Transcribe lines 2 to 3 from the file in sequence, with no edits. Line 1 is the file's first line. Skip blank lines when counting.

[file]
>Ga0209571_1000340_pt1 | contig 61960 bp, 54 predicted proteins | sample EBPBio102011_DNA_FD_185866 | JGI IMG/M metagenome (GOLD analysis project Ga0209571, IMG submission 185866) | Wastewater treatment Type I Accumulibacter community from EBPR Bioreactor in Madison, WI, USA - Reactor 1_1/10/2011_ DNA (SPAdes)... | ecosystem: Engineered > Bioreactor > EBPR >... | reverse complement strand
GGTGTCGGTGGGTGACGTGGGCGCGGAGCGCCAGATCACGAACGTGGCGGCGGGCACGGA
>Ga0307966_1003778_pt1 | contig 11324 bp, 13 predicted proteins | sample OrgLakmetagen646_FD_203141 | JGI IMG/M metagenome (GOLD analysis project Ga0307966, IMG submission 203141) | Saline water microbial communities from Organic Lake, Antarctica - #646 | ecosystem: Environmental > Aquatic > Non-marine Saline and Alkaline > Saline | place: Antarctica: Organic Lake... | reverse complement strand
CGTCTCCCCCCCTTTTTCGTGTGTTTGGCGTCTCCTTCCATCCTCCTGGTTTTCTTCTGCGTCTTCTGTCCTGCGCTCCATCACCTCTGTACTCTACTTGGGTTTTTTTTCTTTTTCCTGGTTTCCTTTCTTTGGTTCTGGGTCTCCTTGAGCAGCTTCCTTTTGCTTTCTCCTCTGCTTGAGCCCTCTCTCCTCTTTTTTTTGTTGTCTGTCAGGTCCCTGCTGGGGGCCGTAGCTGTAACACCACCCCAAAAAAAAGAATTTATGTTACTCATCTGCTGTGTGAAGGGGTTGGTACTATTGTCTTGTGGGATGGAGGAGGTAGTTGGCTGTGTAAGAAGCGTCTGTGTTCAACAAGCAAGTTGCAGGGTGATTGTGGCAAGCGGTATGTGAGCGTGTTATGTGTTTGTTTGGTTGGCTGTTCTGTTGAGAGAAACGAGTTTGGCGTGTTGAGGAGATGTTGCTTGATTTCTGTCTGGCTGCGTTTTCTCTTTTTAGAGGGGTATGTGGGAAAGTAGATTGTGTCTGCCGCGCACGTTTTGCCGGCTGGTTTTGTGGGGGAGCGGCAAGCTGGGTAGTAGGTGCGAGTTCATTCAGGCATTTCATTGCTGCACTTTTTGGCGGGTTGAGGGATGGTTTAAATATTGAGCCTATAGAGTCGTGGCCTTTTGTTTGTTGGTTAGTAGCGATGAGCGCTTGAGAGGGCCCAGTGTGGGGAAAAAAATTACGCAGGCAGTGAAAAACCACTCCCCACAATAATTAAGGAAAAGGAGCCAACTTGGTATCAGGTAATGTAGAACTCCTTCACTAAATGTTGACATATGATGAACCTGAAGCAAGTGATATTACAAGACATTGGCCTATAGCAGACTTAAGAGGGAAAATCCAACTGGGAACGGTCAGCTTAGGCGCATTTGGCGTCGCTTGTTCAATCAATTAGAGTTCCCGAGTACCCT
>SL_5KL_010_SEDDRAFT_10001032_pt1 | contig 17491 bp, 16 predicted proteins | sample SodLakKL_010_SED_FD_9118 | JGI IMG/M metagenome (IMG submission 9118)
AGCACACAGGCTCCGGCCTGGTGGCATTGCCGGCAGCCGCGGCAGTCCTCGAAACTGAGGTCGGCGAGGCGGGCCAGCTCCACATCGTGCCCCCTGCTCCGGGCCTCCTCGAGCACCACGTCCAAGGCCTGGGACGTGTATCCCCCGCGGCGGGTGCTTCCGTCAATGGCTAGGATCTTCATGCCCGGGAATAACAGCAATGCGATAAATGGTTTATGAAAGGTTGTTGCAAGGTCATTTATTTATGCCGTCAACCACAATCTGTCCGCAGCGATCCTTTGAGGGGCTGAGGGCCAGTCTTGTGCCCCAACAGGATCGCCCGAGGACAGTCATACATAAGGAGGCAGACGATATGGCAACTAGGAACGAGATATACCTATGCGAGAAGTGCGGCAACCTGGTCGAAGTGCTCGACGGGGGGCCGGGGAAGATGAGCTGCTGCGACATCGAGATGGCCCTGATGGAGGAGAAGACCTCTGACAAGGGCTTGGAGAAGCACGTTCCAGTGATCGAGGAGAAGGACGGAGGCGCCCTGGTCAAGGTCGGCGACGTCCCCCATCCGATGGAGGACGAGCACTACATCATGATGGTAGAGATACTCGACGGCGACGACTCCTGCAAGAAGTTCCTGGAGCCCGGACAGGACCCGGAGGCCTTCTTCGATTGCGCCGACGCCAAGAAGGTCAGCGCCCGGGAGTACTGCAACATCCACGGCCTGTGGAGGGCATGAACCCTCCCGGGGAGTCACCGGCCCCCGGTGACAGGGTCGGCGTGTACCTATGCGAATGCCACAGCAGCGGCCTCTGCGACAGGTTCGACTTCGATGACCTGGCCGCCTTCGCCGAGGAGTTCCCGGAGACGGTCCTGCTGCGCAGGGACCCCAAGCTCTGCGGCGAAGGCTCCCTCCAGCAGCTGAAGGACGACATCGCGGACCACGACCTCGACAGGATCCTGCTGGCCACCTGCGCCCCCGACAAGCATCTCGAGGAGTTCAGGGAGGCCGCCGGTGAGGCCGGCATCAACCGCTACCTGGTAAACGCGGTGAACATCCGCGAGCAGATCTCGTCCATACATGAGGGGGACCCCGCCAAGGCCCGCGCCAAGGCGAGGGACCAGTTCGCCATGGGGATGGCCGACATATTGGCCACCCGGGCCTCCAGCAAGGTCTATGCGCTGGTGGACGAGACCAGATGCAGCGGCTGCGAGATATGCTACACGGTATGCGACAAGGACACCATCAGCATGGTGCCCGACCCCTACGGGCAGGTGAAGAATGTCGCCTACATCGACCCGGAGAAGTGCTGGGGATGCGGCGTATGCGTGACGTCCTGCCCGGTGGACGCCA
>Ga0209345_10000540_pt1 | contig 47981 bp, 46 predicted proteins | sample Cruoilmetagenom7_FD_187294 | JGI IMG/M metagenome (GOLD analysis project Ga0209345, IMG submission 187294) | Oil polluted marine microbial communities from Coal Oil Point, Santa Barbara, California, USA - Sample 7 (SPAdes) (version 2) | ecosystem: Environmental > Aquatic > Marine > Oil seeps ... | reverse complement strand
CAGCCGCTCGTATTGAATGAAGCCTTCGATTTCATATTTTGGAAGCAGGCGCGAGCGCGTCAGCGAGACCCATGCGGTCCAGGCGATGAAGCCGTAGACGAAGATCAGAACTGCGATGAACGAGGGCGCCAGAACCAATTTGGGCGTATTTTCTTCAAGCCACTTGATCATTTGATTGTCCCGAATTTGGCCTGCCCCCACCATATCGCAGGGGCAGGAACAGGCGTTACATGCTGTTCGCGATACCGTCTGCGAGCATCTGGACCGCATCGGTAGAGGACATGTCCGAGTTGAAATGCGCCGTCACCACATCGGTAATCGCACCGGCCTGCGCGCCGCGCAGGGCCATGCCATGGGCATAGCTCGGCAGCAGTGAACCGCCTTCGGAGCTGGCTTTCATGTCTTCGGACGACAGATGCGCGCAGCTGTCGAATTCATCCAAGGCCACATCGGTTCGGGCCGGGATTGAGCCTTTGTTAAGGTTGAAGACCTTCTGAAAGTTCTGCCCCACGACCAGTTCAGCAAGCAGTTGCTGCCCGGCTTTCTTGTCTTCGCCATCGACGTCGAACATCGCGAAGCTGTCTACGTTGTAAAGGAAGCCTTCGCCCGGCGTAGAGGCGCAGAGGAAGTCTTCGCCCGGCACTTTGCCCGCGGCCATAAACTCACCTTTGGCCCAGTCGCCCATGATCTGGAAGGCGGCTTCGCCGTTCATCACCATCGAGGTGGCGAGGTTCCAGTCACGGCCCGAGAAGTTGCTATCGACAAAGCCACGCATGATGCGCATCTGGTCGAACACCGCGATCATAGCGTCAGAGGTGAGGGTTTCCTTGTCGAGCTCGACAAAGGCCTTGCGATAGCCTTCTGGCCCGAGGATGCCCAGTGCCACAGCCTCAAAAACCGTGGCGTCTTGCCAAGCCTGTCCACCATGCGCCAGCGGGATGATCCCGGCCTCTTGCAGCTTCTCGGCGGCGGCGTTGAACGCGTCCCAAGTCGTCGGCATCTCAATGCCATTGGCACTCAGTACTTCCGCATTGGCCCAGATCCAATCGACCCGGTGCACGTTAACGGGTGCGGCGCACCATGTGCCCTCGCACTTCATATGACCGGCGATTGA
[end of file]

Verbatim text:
GGTGTCGGTGGGTGACGTGGGCGCGGAGCGCCAGATCACGAACGTGGCGGCGGGCACGGA
>Ga0307966_1003778_pt1 | contig 11324 bp, 13 predicted proteins | sample OrgLakmetagen646_FD_203141 | JGI IMG/M metagenome (GOLD analysis project Ga0307966, IMG submission 203141) | Saline water microbial communities from Organic Lake, Antarctica - #646 | ecosystem: Environmental > Aquatic > Non-marine Saline and Alkaline > Saline | place: Antarctica: Organic Lake... | reverse complement strand